Is the UK’s Love Affair with Commercial Property about to End?

It’s been a bumpy month for many of our commercial property funds with seven of them forced to suspend trading, locking in around £15bn’s worth of investors’ money. First Standard Life, Aviva and M&G then Henderson Global Investors and Canada Life. At the same time Aberdeen Asset Management attached a 17% discount to its fund in order to providing liquidity, followed by a week’s bar on withdrawals. There is no doubt that the rush of investors seeking to liquidise assets is forcing funds to sell property they would have otherwise held onto. Forced selling is a position you wouldn’t want to be in in even if the market was strong, let alone the one we find ourselves in at the moment. Consequently, questions have been raised not only about how well retail investors understand the liquidity risk but also around the fact that technology has increasingly made it quicker to trade yet it has had minimal impact on the time taken to sell property.
Surely therefore these open ended funds can only work in an upward bound. On the way down, promising liquidity in an illiquid asset investment just isn’t possible. In 2007, when a number of funds were forced to sell property at bargain basement prices the crash of real estate markets was a significant factor in the global credit crunch. Despite all this, investors have now piled their money back into these funds, increasing their investment in UK commercial property market by 3%, up from 2% pre-2007 credit crunch to the current 5%.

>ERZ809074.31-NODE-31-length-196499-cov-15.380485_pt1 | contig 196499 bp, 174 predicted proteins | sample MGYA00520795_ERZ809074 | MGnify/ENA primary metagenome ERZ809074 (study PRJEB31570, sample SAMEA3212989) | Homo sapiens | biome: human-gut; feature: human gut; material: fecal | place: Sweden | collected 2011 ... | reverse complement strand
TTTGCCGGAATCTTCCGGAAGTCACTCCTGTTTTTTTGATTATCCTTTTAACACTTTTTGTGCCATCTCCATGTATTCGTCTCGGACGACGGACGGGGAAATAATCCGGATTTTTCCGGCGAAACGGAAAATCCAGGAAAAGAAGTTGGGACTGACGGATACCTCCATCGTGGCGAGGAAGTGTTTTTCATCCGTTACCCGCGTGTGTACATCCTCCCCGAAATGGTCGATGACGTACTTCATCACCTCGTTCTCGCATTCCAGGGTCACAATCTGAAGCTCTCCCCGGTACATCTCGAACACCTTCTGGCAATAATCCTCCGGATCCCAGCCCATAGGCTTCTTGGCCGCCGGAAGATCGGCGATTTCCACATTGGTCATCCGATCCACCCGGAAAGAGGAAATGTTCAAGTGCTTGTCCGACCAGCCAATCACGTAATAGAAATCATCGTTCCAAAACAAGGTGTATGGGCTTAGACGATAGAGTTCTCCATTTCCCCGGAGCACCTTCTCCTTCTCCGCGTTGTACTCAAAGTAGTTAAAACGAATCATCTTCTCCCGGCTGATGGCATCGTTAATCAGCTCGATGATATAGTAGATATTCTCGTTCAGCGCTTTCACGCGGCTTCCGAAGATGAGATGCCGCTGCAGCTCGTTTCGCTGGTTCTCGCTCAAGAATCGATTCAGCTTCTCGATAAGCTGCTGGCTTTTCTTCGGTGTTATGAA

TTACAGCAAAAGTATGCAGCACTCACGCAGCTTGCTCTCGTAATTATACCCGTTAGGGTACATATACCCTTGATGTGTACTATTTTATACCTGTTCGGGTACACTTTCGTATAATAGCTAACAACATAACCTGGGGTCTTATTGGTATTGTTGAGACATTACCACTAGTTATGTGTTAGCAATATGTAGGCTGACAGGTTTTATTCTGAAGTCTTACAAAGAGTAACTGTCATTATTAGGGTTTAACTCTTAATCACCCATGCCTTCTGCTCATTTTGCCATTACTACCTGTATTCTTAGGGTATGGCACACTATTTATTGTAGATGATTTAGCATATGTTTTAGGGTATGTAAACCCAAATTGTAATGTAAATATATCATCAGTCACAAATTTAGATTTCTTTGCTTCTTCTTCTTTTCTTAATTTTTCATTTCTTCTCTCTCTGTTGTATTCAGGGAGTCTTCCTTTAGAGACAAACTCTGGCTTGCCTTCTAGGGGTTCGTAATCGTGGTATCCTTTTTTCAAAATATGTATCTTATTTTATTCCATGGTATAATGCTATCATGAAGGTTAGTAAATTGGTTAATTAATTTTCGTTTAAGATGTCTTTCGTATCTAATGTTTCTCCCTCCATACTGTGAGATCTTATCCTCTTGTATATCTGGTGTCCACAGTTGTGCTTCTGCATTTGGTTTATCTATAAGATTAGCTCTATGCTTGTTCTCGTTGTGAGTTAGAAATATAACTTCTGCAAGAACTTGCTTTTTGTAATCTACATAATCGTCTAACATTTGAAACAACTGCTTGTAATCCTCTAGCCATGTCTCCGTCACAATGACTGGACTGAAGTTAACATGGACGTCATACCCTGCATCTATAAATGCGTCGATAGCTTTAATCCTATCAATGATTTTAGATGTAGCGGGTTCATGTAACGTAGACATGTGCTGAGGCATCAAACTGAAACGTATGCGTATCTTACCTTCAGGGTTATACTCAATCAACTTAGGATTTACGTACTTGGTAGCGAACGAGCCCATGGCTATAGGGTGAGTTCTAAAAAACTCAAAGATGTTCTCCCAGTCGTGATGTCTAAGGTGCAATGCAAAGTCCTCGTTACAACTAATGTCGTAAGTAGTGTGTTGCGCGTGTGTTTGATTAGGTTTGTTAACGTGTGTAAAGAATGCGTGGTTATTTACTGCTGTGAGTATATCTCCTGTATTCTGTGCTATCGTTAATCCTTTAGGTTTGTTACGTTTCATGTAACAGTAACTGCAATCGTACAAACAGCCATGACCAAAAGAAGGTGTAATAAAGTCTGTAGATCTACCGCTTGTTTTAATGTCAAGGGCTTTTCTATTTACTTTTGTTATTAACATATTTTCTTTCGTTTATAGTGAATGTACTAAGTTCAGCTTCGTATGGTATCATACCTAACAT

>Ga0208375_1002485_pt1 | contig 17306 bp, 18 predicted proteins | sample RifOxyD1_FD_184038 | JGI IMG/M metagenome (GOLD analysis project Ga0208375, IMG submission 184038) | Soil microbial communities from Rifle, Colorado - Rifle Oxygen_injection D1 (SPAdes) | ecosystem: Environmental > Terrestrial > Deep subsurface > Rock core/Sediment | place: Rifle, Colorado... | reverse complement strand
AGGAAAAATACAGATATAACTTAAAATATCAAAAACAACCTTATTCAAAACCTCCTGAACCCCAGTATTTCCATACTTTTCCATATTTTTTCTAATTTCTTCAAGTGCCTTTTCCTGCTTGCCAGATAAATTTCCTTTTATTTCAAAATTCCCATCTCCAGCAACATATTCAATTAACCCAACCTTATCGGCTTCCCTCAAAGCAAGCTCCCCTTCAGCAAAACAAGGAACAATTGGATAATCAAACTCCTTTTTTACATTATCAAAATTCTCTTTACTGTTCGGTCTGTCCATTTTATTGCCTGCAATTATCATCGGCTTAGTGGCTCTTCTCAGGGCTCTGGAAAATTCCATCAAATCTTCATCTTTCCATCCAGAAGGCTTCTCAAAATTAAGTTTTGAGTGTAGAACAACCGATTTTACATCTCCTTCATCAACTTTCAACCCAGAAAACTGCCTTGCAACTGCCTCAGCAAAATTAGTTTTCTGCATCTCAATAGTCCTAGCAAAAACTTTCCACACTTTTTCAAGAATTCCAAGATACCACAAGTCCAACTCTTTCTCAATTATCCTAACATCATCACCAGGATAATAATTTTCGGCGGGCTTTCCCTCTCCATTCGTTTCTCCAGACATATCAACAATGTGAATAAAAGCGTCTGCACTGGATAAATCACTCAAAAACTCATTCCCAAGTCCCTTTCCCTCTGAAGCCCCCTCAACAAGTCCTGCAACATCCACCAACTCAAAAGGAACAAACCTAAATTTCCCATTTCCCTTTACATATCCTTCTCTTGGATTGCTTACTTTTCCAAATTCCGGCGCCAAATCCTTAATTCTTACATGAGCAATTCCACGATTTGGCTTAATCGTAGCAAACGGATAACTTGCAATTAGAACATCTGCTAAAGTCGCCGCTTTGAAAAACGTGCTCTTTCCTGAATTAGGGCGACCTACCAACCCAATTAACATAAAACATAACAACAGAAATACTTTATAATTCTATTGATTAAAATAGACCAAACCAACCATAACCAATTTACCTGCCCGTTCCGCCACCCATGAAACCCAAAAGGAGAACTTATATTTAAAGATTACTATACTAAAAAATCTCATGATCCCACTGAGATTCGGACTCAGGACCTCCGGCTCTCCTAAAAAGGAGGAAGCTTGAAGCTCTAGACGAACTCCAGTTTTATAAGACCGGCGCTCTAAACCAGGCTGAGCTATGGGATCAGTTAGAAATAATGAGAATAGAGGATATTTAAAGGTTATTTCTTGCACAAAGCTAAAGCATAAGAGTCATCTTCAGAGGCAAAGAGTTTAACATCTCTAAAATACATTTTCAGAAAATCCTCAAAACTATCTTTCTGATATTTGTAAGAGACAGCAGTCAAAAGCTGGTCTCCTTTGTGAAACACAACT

Whilst we all hope investors continue with their love of property as an relatively uncomplicated, tangible asset, they may need remaining that this is an illiquid asset. This is not some revolutionary enlightenment, everyone knows that the process of buying and selling property takes time, even more so when it is a big shopping centre, warehouse or office block.
However for long-term investors rental income can still make for an attractive investment even if capital growth is looking unlikely, the potential return on your money is infinitely greater than the current rate if interest for savers. Maybe open-ended funds should be restricted to buying shares in REITs and other closed-ended structures. In addition many REITs are currently priced at a 20-30% discount with a 3-4% yield and LtV ratios of nearer 30% as opposed to the 60-70% pre-2007.
So what’s the impact of this imposed sale of billions of pounds worth of assets? Well yields are likely to drop by 0.25-0.5 but asking prices for those properties that have already been placed on the market don’t appear to have been slashed. This may be because the funds weren’t totally unprepared. Indeed, three funds had increased their cash reserves to 20%. Whilst it is impossible that an asset that only comprises 5% if the UK market could single handedly generate a crash, further regulation is almost inevitable and the monthly or quarterly trading of the open-ended institutional funds, seems like a good start. Finally it is worth noting that the upside is that there will be more opportunities not fewer, in the coming months. Whilst it is often said that investors dislike uncertainty it is often the necessary component in gaining advantage!
  1. Thomas 2 years ago

    I was going to have a go at this blogging thing but don’t think my thoughts are quite so coherent. Well done @alex94.

  2. jessstormontparker 2 years ago

    Interesting article Alex but lets hope the love affair isn’t over. I was planning on at least getting my foot on the ladder if not making my fortune before the next recession!

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